Syria, Egypt, Ukraine, Chile, Bolivia, Thailand, Hong Kong, Tunisia. Most Americans can’t place half of these countries on a map, and that's a shame.
All of these places have, in the last ten years, experienced or are experiencing serious protests or even revolutions. The 2010s were a decade spent in revolt against oligarchs, autocrats and dictators. While these are but a select few of the countries embroiled in protest and civil unrest, each movement yearned for something similar — democracy.
For American democracy to work, it requires an informed citizenry. In a nation with such a large economy and strong military, our collective ignorance about the world has enabled truly unconscionable action and inaction.
In 2002, only 17% of Americans could accurately point to Afghanistan, a country the U.S. was — and still is — at war with, on a map. This has been an issue for a long time. The problem goes further than just not knowing where certain countries are, though. The issue is that Americans generally don’t know anything about non-western countries unless they have family members from there or are immigrants themselves. For example, more than two-thirds of Americans do not know Indonesia is a majority muslim nation.
No country more accurately displays the price of American ignorance in foreign affairs than Yemen. Described as the world’s largest humanitarian crisis, the conflict has been pursued by a Saudi-led coalition that has included the indiscriminate bombing of civilians with munitions made in the United States.
In April of 2019, the Senate passed a measure to end U.S. involvement in the conflict, but Trump vetoed it. If Americans paid more attention to foreign affairs, maybe public pressure could have forced the senate to override the veto.
The true tragedy of Yemen lies in the fact that if the United States simply stopped selling arms to the gulf states and refused to refuel Saudi planes mid-flight, the coalition would be unable to continue the mass slaughter of civilians.
In April, the coalition forces declared a ceasefire to combat coronavirus, but this is not peace. It is simply a reprieve.
This past decade was defined by protest, uprising and revolution. The decade opened with the Arab Spring, which began when a Tunisian street vendor killed himself in January 2011 after being repeatedly harassed by police and not having any form of recourse.
The Arab Spring spread through much of the Middle East, and the current civil war in Syria is a direct result. If Americans better understood the reasons behind violence in other parts of the world, maybe we could better work to foster democracy and true human freedom throughout the world.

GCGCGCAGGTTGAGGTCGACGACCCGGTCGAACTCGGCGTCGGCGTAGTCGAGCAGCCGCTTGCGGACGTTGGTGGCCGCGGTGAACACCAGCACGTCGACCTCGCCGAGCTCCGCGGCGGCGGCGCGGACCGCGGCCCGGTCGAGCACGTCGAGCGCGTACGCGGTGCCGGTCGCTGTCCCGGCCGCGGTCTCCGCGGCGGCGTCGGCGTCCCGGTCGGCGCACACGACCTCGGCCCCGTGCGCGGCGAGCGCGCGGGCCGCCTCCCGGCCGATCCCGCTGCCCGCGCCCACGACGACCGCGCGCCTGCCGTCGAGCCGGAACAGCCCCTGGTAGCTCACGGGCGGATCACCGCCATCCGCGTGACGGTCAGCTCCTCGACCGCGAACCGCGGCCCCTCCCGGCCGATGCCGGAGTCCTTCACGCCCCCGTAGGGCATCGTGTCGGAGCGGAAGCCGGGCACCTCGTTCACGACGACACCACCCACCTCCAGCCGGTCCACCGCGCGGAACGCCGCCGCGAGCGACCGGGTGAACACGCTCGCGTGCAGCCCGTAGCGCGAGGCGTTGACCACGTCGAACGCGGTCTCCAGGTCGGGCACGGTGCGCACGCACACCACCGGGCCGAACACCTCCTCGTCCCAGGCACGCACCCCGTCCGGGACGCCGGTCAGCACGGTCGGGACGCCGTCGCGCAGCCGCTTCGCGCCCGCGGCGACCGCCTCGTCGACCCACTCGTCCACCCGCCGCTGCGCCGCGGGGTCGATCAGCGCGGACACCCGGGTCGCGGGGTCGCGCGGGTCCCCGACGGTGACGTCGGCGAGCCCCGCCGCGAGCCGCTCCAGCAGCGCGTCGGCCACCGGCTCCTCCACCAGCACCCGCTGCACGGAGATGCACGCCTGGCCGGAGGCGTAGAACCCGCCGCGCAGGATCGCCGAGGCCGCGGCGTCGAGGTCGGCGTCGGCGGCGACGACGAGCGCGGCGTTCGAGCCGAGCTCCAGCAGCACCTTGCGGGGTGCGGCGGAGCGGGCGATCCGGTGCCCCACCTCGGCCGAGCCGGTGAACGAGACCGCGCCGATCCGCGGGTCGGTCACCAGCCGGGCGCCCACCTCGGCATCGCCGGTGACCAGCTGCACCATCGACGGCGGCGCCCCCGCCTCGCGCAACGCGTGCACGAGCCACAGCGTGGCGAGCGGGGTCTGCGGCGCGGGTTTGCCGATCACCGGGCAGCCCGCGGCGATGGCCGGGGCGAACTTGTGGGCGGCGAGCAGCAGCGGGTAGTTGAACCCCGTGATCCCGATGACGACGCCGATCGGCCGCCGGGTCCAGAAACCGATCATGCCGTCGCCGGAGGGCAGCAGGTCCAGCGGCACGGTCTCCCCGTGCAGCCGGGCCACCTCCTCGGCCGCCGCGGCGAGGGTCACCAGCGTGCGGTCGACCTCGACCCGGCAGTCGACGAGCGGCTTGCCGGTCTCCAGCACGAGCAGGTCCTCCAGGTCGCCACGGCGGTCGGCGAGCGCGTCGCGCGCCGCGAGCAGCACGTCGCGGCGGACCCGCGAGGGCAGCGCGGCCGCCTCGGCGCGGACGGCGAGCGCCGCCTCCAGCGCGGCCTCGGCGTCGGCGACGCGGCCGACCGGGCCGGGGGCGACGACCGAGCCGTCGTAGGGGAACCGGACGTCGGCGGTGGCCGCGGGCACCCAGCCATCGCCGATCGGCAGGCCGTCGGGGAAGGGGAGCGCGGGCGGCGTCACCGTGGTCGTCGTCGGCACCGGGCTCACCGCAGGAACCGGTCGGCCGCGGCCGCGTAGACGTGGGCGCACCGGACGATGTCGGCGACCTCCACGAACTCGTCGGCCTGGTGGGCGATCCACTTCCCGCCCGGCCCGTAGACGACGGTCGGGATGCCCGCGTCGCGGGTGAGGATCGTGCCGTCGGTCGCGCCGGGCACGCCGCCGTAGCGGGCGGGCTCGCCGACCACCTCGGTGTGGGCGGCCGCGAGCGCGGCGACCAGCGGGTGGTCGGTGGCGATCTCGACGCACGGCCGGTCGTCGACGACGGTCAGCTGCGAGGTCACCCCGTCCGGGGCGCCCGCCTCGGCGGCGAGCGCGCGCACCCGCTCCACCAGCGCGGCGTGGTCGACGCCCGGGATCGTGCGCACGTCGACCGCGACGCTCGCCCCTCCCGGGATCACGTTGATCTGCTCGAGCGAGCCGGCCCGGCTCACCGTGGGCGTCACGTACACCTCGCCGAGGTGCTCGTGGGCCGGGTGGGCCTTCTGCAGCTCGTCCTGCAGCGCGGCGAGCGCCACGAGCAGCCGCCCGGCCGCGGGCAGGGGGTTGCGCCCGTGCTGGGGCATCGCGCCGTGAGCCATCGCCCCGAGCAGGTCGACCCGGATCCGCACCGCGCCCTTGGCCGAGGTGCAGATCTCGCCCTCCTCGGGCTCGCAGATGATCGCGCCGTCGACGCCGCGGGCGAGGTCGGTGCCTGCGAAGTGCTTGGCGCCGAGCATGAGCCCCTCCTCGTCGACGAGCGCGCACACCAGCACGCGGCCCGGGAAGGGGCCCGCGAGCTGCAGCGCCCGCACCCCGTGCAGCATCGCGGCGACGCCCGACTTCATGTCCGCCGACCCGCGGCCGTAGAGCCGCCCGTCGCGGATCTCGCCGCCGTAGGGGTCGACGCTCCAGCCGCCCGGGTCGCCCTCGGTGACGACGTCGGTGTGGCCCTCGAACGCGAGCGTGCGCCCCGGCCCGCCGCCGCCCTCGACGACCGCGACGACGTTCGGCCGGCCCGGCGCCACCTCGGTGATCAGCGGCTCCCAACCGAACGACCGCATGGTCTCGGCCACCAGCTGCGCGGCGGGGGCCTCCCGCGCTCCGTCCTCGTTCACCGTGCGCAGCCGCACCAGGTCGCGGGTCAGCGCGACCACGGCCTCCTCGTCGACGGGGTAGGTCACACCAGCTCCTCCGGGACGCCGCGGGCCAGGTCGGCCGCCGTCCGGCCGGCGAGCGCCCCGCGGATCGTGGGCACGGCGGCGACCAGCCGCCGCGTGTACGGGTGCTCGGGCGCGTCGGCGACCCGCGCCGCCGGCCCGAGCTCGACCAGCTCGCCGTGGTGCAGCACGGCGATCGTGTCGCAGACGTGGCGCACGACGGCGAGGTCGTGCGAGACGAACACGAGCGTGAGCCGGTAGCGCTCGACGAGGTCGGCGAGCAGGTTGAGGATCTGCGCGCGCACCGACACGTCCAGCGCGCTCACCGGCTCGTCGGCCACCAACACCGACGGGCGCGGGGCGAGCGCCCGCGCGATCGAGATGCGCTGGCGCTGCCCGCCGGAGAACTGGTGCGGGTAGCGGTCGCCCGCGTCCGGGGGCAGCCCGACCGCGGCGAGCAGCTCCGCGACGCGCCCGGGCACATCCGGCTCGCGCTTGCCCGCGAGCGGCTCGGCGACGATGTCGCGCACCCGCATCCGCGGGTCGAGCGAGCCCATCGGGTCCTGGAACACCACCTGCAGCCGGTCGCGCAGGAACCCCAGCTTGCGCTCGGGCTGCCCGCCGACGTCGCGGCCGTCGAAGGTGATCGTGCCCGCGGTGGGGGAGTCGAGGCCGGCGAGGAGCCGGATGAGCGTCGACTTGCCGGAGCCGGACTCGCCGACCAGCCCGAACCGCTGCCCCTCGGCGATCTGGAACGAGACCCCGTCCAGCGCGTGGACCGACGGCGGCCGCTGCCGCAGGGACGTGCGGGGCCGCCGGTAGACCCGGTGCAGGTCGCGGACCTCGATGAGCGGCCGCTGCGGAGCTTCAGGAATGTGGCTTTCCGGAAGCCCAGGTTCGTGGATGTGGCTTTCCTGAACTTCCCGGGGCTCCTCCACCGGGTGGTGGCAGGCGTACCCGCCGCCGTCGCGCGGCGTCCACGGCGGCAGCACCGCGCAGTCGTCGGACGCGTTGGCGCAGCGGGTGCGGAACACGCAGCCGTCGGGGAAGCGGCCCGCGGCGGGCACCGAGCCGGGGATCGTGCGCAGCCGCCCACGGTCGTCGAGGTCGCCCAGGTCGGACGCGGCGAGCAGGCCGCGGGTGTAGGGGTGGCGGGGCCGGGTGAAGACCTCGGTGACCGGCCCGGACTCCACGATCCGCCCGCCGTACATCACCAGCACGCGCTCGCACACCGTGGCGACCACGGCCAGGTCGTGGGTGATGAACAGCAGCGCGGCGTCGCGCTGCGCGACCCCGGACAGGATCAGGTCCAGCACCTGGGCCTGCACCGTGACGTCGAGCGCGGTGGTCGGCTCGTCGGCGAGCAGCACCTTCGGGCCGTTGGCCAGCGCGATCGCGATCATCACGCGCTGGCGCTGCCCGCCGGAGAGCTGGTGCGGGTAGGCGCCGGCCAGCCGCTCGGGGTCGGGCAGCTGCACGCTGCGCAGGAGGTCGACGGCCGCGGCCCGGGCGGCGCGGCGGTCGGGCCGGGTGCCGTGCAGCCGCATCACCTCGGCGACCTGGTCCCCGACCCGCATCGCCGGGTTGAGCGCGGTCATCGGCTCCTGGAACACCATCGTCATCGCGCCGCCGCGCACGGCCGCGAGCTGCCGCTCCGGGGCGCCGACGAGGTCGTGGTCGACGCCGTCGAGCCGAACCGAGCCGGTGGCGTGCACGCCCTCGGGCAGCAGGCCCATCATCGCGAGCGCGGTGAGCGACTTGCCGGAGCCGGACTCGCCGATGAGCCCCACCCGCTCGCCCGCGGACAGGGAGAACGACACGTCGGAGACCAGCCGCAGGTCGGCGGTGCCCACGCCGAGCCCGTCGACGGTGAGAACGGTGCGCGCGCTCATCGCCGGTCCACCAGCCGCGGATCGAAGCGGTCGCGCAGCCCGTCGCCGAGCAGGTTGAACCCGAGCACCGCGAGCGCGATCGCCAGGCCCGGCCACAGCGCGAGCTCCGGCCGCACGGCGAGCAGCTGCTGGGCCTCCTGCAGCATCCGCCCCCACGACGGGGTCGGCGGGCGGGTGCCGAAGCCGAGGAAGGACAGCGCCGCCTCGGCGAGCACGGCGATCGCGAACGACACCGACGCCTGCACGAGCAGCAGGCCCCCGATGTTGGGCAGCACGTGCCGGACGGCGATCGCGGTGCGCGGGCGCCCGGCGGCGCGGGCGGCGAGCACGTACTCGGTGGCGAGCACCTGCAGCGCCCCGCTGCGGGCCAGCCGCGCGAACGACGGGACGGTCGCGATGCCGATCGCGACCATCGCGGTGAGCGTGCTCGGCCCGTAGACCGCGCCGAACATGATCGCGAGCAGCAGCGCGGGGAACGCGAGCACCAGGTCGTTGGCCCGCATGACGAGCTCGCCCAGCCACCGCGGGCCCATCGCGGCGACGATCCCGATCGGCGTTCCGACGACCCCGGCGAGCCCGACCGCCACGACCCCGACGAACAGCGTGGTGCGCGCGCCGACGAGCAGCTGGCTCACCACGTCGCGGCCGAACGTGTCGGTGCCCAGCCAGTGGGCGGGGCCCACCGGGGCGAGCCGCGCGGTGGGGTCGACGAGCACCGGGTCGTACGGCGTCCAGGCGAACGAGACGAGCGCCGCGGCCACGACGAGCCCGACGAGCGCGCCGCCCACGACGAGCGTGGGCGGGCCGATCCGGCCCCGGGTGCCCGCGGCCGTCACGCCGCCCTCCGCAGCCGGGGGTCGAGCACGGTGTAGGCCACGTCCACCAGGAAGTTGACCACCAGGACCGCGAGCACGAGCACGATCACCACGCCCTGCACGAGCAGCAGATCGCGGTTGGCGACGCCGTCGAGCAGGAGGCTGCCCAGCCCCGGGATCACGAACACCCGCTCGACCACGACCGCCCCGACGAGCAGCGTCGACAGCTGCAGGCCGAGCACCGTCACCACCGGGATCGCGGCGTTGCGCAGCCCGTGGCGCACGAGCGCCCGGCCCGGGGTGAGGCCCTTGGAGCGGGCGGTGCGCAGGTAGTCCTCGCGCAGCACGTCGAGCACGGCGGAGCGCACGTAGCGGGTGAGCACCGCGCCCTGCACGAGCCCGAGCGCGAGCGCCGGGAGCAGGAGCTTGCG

In just the past two years, both Chile and Bolivia have seen serious protest and civil unrest, and in only the past month or so, both have voted not for reaction, but progress.
In Chile, the people just voted overwhelmingly to call a constitutional convention to replace the constitution written by Pinochet. Earlier this month, the people of Bolivia rejected the party backed by the interim government in favor of the party of the previous president Evo Morales, who had to flee after a coup.
In America at this time, foreign intervention is extraordinarily unpopular with the average person, and it's a large reason why Trump won in 2016. A lot of this is due to the unpopularity of both the Iraq and Afghanistan wars. After the government lied about why we invaded Iraq, putting American boots on the ground became tantamount to political suicide.
I would argue, however, that as the world’s foremost power, the United States has not just the right to act, but the obligation to do so to prevent human rights abuses and genocide as well as bolster democracy and freedom with little cost in American blood or treasure.
Be it by funding pro-democracy movements to topple dictators or stationing a handful of troops in a country to prevent an invasion, the United States has a great deal of room to maneuver, and we should do so to make the world a better place. The more the average American knows about our world and about our government’s role in it, the better they can make informed decisions at the ballot box.
Nick Finan is a sophomore political science major. Reach him at email@example.com.